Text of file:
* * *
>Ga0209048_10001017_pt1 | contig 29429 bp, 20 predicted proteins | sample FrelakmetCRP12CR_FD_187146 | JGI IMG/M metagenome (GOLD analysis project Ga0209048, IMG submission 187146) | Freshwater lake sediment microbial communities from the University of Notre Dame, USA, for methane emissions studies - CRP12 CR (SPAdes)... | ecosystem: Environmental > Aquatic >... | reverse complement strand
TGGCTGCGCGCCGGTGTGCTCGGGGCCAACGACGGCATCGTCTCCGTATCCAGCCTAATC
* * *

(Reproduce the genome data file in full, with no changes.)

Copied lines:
>Ga0209048_10001017_pt1 | contig 29429 bp, 20 predicted proteins | sample FrelakmetCRP12CR_FD_187146 | JGI IMG/M metagenome (GOLD analysis project Ga0209048, IMG submission 187146) | Freshwater lake sediment microbial communities from the University of Notre Dame, USA, for methane emissions studies - CRP12 CR (SPAdes)... | ecosystem: Environmental > Aquatic >... | reverse complement strand
TGGCTGCGCGCCGGTGTGCTCGGGGCCAACGACGGCATCGTCTCCGTATCCAGCCTAATC